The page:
Apple updates EU DMA compliance rules to address developer concerns

Apple reveals how EU DMA compliance impacts developers

EU developers have improved the ability sign up for Apple's updated terms, one-time exit clause, and new eligibility criteria that should address many of the issues.

After Apple announced how it would act under the European Union's Digital Markets Act, some called it malicious compliance. After meeting with developers and receiving much feedback, Apple made some changes to these rules a few days before the DMA went into effect.

According to information provided by Apple and updated documentation, three significant changes have been made to the terms to address developer concerns. It will be easier to create an alternative market and cancel the new contract if necessary.

The new rules created by DMA are not required by developers. The developer must agree and sign an addendum agreeing to the new rules for receiving Apple commissions.

Apple has eliminated the legal entity requirement that required each account attached to the company to sign an addendum to the contract. It is now controlled at the account level, allowing the company to manage multiple developer accounts with different rules on and off the App Store.

The main issue with Apple's new EU rules was the core technology levy, which will require developers to pay half a euro for every annual installation above the 1 million threshold. This rule could cause financial problems for apps like Widgetsmith, which may not be able to make enough money to cover a sudden $50,000 bill due to a surge in popularity.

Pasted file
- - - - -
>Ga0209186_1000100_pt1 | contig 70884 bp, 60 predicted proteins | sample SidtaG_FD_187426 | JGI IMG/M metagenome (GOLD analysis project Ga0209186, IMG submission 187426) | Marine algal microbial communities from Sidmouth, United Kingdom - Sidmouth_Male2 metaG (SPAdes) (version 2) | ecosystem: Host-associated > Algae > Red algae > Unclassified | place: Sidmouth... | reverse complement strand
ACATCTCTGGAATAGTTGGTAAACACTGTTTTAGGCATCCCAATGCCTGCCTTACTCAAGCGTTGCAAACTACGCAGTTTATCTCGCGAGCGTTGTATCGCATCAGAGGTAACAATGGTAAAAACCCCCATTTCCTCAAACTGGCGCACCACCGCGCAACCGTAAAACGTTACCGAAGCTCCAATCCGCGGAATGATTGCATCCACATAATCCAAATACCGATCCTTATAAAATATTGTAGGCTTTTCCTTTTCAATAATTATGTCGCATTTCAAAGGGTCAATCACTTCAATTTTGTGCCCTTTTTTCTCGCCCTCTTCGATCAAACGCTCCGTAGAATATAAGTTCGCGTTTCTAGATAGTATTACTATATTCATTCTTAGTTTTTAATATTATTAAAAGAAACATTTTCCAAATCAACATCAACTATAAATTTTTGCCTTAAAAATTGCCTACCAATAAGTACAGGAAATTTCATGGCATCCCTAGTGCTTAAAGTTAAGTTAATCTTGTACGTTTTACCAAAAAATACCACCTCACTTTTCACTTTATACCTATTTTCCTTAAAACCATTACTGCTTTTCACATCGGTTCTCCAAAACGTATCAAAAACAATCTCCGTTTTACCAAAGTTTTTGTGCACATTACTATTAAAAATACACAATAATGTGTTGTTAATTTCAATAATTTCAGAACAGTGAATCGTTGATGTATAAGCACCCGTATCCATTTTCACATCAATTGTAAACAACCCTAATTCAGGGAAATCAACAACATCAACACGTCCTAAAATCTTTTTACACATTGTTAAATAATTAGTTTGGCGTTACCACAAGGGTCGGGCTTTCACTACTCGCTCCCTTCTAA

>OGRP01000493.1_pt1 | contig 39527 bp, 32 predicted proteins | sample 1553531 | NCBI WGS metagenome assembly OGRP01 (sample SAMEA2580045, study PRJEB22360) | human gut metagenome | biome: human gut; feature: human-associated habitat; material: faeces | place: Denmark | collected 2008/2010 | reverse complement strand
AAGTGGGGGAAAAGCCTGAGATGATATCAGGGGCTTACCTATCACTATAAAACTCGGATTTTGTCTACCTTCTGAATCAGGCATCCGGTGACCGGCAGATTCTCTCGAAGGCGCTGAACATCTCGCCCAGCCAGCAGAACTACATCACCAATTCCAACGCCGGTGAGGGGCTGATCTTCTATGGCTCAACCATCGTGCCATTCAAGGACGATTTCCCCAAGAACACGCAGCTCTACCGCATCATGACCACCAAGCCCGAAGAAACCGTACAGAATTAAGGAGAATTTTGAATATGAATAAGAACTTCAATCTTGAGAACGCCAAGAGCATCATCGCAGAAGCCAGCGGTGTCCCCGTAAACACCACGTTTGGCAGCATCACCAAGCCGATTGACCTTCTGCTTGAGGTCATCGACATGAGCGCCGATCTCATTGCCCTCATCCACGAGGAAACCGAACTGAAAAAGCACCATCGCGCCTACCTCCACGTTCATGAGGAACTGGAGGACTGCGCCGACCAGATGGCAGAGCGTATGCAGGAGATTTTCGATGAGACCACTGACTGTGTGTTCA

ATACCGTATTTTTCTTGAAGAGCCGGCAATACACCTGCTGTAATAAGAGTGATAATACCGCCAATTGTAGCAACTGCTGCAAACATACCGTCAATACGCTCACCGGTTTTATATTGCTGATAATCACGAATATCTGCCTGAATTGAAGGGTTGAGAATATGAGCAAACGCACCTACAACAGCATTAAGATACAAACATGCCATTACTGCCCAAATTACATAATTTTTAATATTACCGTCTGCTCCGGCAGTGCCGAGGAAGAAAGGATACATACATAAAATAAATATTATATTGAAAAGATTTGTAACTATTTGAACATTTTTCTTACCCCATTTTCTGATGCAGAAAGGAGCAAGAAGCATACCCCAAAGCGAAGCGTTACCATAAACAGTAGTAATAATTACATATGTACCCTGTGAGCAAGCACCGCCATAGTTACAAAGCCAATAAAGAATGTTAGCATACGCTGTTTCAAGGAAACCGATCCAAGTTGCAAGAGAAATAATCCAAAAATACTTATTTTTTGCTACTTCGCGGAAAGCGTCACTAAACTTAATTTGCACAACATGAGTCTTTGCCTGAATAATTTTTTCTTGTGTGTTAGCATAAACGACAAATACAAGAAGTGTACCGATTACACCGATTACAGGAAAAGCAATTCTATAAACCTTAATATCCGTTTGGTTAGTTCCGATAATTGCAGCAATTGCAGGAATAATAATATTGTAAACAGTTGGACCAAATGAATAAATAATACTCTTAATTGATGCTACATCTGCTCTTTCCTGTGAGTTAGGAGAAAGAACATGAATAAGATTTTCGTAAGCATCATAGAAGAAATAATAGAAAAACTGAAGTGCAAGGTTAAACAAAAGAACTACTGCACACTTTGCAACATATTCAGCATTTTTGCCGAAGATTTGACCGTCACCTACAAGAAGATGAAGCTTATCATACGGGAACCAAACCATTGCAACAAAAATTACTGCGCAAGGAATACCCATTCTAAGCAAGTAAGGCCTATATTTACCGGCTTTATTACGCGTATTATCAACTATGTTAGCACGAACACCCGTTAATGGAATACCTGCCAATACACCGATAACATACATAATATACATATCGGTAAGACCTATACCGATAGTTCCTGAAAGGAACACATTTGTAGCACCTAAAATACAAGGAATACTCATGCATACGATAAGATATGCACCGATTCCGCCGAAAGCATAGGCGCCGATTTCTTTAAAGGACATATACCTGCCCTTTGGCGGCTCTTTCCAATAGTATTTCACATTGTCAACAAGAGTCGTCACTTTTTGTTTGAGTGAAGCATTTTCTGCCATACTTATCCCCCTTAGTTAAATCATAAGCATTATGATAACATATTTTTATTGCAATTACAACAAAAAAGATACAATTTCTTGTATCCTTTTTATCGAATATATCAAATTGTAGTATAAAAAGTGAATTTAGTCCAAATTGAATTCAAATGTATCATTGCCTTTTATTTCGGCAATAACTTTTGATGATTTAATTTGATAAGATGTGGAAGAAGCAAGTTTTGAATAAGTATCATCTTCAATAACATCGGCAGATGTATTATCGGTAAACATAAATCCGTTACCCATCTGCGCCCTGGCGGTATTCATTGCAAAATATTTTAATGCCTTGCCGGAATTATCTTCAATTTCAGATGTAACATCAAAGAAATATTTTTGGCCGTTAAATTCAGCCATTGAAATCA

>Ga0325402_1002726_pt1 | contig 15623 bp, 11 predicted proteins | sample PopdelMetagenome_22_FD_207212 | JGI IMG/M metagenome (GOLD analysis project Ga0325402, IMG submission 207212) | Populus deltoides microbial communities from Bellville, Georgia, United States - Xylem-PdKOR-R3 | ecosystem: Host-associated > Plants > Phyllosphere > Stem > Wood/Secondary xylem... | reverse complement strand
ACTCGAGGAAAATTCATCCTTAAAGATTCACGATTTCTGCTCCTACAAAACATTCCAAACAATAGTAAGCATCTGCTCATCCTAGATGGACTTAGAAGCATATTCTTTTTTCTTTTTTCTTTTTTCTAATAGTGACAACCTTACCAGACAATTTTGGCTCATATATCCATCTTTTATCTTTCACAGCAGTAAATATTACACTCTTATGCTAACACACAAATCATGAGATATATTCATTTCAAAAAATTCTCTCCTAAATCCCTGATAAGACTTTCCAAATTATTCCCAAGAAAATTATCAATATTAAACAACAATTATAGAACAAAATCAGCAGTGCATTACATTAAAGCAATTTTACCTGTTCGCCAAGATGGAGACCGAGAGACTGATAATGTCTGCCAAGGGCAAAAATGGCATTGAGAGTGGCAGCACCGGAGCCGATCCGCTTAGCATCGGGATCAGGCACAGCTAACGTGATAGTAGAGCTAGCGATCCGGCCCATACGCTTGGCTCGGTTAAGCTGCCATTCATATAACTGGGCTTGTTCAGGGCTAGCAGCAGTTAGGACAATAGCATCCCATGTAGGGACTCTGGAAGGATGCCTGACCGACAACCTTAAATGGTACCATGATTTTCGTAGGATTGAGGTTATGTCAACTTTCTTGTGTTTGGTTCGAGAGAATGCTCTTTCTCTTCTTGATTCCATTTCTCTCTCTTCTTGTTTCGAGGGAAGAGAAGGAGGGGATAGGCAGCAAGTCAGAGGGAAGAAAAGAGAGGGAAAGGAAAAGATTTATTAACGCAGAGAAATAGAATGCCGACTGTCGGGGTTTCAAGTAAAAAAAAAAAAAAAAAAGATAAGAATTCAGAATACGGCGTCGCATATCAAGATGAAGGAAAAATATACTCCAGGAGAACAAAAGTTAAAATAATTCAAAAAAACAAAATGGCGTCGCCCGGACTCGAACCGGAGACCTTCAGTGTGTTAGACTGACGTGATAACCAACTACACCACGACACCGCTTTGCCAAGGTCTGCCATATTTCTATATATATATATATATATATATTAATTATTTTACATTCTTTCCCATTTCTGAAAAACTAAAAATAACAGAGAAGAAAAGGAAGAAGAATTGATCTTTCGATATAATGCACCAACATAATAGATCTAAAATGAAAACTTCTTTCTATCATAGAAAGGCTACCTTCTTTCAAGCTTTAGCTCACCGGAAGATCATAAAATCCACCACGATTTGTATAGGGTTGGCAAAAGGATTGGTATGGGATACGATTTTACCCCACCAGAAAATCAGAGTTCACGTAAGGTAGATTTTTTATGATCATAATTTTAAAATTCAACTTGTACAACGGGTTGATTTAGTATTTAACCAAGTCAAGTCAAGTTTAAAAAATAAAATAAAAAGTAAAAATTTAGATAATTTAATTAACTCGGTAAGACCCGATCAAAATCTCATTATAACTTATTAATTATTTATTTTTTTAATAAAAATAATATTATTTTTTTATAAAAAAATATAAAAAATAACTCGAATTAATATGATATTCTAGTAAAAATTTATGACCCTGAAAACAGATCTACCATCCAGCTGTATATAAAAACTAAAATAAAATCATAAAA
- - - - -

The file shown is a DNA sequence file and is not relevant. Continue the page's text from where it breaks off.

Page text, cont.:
Now, if a developer approaches the one million downloads mark, he has one chance to refuse the new contract. The developer can terminate the add-on and return to placing the application on the App Store with the usual 30% or 15% discount.

This one-time reservation can be activated at any time. However, if the developer signs the addition again, there will be no turning back.

Finally, Apple has made it easier for developers to create alternative app markets by not requiring a standby letter of credit in certain circumstances. If a developer account has been in existence for two years and has an established EU app production business with more than 1 million first year installs, the organization can open an alternative market without a standby letter of credit.

iOS 17.4 introduced the ability to run alternative app stores or download apps from outside the App Store. Earlier on Tuesday, Apple released iOS 17.4 to the general public.

Leave a Reply